Treasury, Fed rule out $1 trillion coin as answer
WASHINGTON – The U.S. Treasury and the Federal Reserve said Saturday that they wouldn’t pursue a proposal to mint a $1 trillion dollar coin as a means of dealing with the federal debt ceiling.
“Neither the Treasury Department nor the Federal Reserve believes that the law can or should be used to facilitate the production of platinum coins for the purpose of avoiding an increase in the debt limit,” said Treasury spokesman Anthony Coley.
Federal law gives the Treasury the authority to mint platinum coins – via legislation that envisioned commemorative coins. With the Treasury bumping up against the $16.4 trillion debt ceiling, there’s been speculation that the administration might mint a $1 trillion coin, deposit it at the Fed and then withdraw to pay bills in the event that Congress doesn’t raise the borrowing limit.
The Bipartisan Policy Center’s number crunchers say the Treasury will run out of maneuvering room between Feb. 15 and March 1. Republicans have sought spending cuts matching any increase in the debt ceiling.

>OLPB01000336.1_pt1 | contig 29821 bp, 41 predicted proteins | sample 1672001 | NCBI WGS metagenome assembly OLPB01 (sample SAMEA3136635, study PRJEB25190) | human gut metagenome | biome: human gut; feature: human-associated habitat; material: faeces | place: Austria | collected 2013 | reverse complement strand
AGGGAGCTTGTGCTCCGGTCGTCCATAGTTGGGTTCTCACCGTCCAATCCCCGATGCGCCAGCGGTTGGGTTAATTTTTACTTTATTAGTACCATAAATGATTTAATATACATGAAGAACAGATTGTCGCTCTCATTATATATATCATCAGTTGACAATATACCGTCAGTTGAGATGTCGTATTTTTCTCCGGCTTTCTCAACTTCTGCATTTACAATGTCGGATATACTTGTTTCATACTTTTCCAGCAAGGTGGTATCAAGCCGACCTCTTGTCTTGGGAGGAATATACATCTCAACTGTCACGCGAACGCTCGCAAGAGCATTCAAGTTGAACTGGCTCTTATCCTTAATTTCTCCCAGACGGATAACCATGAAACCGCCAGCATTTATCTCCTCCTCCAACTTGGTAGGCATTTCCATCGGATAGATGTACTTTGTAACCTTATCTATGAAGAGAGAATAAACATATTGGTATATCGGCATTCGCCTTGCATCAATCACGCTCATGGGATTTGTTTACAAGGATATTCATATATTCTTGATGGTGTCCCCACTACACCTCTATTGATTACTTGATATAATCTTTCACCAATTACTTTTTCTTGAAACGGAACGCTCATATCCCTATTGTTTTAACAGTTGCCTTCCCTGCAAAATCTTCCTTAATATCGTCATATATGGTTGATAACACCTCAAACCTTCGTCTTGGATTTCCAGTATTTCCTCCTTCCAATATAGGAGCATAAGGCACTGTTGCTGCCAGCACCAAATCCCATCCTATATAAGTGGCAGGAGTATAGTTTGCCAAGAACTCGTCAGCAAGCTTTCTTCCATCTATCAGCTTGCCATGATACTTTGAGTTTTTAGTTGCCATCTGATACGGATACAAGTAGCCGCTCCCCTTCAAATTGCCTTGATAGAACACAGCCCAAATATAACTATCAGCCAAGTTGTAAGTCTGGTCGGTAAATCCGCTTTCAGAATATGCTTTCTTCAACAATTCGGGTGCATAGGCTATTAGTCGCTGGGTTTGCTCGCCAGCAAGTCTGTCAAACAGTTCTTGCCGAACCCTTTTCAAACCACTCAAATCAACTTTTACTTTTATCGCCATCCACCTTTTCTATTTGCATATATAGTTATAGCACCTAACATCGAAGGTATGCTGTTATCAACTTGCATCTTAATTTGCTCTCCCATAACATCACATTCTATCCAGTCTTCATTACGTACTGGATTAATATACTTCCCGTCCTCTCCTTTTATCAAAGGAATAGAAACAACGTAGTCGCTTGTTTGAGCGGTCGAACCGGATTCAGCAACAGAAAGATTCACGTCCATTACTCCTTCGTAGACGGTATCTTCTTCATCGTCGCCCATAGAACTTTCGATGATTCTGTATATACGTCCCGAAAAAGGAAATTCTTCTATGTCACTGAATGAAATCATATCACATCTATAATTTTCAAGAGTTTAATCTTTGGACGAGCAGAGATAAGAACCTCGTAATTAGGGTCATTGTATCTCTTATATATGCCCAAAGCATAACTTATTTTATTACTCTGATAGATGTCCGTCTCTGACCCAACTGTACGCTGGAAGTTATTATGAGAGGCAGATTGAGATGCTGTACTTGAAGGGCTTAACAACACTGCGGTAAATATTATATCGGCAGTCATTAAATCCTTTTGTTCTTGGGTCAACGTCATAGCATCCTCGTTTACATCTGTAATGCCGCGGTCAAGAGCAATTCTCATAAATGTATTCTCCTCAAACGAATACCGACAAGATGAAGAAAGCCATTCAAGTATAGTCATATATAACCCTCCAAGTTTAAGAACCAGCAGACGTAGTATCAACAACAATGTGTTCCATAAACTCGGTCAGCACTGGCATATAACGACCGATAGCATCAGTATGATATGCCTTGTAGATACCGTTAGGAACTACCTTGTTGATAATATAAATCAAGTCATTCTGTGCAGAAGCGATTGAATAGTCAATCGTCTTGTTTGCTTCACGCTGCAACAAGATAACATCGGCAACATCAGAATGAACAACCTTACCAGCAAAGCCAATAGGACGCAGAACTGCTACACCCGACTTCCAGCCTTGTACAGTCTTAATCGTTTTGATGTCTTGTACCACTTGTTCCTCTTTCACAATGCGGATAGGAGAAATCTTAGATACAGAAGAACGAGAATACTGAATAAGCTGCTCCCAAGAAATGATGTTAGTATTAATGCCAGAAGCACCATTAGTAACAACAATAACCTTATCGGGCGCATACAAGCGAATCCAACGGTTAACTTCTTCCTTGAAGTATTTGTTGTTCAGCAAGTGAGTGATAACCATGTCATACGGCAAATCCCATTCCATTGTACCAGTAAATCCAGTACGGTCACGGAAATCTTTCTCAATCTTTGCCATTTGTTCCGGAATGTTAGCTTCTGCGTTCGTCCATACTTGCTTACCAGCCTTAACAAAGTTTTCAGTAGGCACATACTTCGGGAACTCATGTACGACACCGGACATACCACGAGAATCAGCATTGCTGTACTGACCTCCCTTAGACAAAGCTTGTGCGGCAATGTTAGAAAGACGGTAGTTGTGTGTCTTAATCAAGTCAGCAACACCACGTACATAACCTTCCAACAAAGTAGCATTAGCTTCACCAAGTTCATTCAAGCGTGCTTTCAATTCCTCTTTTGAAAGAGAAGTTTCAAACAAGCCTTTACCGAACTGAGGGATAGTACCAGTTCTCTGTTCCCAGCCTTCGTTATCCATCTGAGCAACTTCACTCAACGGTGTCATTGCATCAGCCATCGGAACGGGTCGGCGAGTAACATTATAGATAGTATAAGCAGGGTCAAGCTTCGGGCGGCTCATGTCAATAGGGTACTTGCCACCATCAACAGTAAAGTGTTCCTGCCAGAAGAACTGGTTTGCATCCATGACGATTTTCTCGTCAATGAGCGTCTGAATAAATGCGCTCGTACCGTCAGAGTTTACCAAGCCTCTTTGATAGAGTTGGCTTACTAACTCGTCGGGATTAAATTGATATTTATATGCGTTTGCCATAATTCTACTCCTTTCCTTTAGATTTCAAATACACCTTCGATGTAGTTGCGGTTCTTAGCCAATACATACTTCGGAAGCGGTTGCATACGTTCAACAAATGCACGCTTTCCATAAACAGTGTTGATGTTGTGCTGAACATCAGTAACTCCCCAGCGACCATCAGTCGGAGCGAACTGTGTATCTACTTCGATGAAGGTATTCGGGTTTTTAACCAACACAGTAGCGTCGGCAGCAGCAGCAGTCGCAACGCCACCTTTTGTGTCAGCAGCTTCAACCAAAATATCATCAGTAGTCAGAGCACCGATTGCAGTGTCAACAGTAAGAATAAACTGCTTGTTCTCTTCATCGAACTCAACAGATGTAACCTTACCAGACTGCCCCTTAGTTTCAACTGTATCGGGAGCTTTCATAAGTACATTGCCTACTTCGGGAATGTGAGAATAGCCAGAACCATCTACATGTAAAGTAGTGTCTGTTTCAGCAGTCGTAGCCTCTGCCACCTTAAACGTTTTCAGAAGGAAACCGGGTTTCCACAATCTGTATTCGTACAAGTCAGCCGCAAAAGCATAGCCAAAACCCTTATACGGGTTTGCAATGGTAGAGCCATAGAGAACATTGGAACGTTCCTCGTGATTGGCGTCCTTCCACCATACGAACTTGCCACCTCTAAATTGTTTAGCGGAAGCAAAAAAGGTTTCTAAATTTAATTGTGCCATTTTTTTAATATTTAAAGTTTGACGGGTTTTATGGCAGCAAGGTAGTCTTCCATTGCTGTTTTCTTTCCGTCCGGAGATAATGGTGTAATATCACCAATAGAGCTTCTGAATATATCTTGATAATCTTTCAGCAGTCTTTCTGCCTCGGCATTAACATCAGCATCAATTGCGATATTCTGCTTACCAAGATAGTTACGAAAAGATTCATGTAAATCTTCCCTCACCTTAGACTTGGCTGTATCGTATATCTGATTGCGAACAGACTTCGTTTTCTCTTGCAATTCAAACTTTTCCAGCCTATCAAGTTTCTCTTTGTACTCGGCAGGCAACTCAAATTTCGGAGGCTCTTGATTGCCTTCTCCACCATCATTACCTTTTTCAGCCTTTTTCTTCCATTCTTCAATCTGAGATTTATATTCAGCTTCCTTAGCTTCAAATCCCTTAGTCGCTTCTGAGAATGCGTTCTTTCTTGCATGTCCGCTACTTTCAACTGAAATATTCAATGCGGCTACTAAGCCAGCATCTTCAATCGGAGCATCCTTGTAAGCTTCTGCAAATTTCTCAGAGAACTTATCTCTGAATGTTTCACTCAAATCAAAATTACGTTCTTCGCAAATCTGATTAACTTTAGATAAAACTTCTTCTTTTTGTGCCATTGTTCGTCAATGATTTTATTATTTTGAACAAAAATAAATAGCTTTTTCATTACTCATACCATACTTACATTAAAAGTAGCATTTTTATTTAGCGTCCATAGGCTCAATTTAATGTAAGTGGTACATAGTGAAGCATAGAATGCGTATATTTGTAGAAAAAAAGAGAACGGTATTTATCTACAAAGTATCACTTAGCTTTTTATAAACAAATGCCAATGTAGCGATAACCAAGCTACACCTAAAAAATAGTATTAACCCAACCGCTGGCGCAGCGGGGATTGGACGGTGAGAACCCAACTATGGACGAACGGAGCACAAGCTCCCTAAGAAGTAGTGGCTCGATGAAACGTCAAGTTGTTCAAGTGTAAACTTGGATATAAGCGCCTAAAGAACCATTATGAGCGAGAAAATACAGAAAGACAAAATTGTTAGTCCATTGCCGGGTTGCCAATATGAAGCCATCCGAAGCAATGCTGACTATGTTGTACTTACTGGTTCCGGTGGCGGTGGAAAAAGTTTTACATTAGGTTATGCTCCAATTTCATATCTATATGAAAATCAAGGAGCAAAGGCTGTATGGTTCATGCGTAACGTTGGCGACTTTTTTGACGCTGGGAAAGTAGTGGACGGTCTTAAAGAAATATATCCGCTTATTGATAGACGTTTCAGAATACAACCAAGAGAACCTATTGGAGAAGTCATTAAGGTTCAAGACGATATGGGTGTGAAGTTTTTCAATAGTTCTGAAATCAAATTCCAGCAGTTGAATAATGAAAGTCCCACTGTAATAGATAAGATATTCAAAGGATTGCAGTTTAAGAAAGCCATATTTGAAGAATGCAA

In a statement issued Saturday afternoon, White House spokesman Jay Carney said, “There are only two options to deal with the debt limit: Congress can pay its bills, or it can fail to act and put the nation into default. … Congress needs to do its job.”
The White House also has rejected another escape clause: invoking the Fourteenth Amendment to the Constitution and borrowing more even if Congress hasn’t acted.
But a letter from Senate Majority Leader Harry Reid and three senior colleagues released earlier in the week said: “In the event that Republicans make good on their threat by failing to act, or by moving unilaterally to pass a debt limit extension only as part of an unbalanced or unreasonable legislation, we believe you must be willing to take any lawful steps to ensure that America does not break its promises and trigger a global economic crisis, without congressional approval, if necessary.”
The Treasury currently is taking what it calls “extraordinary measures” to conserve cash so that it can keep paying bills without doing additional borrowing.